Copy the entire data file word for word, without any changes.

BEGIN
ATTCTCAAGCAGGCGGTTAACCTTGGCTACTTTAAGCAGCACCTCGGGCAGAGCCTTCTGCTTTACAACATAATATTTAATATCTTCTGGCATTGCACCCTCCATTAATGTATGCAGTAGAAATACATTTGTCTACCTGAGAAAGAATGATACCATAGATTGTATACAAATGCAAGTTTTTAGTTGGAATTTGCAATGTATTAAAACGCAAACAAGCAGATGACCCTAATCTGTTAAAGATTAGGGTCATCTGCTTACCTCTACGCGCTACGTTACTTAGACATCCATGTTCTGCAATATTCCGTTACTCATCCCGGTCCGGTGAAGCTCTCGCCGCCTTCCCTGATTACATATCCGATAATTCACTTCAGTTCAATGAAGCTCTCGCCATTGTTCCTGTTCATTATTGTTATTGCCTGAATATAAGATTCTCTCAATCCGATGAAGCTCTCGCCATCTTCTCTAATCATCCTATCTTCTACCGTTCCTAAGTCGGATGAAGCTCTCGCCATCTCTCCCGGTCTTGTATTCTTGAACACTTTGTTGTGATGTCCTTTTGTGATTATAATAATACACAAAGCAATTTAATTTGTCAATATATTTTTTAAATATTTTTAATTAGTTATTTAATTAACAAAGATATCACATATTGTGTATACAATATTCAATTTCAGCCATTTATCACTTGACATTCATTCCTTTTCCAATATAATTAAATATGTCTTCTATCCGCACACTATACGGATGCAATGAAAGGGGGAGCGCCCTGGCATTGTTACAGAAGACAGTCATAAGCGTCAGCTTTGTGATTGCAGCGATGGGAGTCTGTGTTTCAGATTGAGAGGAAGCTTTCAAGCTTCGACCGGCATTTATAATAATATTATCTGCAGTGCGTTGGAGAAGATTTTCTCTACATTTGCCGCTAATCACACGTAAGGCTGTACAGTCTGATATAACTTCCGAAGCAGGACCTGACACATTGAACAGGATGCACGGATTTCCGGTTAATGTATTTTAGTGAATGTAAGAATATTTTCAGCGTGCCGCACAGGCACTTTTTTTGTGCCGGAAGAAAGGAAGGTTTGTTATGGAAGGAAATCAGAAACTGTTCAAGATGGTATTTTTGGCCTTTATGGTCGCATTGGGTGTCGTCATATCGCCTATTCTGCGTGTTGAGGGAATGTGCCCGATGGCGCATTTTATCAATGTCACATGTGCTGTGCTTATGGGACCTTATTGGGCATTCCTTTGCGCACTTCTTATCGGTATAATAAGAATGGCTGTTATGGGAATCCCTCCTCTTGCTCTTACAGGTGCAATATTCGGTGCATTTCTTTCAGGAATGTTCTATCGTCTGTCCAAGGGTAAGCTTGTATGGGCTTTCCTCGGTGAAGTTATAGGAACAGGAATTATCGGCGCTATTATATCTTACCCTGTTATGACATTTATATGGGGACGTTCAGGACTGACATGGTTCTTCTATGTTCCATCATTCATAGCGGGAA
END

ATTCTCAAGCAGGCGGTTAACCTTGGCTACTTTAAGCAGCACCTCGGGCAGAGCCTTCTGCTTTACAACATAATATTTAATATCTTCTGGCATTGCACCCTCCATTAATGTATGCAGTAGAAATACATTTGTCTACCTGAGAAAGAATGATACCATAGATTGTATACAAATGCAAGTTTTTAGTTGGAATTTGCAATGTATTAAAACGCAAACAAGCAGATGACCCTAATCTGTTAAAGATTAGGGTCATCTGCTTACCTCTACGCGCTACGTTACTTAGACATCCATGTTCTGCAATATTCCGTTACTCATCCCGGTCCGGTGAAGCTCTCGCCGCCTTCCCTGATTACATATCCGATAATTCACTTCAGTTCAATGAAGCTCTCGCCATTGTTCCTGTTCATTATTGTTATTGCCTGAATATAAGATTCTCTCAATCCGATGAAGCTCTCGCCATCTTCTCTAATCATCCTATCTTCTACCGTTCCTAAGTCGGATGAAGCTCTCGCCATCTCTCCCGGTCTTGTATTCTTGAACACTTTGTTGTGATGTCCTTTTGTGATTATAATAATACACAAAGCAATTTAATTTGTCAATATATTTTTTAAATATTTTTAATTAGTTATTTAATTAACAAAGATATCACATATTGTGTATACAATATTCAATTTCAGCCATTTATCACTTGACATTCATTCCTTTTCCAATATAATTAAATATGTCTTCTATCCGCACACTATACGGATGCAATGAAAGGGGGAGCGCCCTGGCATTGTTACAGAAGACAGTCATAAGCGTCAGCTTTGTGATTGCAGCGATGGGAGTCTGTGTTTCAGATTGAGAGGAAGCTTTCAAGCTTCGACCGGCATTTATAATAATATTATCTGCAGTGCGTTGGAGAAGATTTTCTCTACATTTGCCGCTAATCACACGTAAGGCTGTACAGTCTGATATAACTTCCGAAGCAGGACCTGACACATTGAACAGGATGCACGGATTTCCGGTTAATGTATTTTAGTGAATGTAAGAATATTTTCAGCGTGCCGCACAGGCACTTTTTTTGTGCCGGAAGAAAGGAAGGTTTGTTATGGAAGGAAATCAGAAACTGTTCAAGATGGTATTTTTGGCCTTTATGGTCGCATTGGGTGTCGTCATATCGCCTATTCTGCGTGTTGAGGGAATGTGCCCGATGGCGCATTTTATCAATGTCACATGTGCTGTGCTTATGGGACCTTATTGGGCATTCCTTTGCGCACTTCTTATCGGTATAATAAGAATGGCTGTTATGGGAATCCCTCCTCTTGCTCTTACAGGTGCAATATTCGGTGCATTTCTTTCAGGAATGTTCTATCGTCTGTCCAAGGGTAAGCTTGTATGGGCTTTCCTCGGTGAAGTTATAGGAACAGGAATTATCGGCGCTATTATATCTTACCCTGTTATGACATTTATATGGGGACGTTCAGGACTGACATGGTTCTTCTATGTTCCATCATTCATAGCGGGAA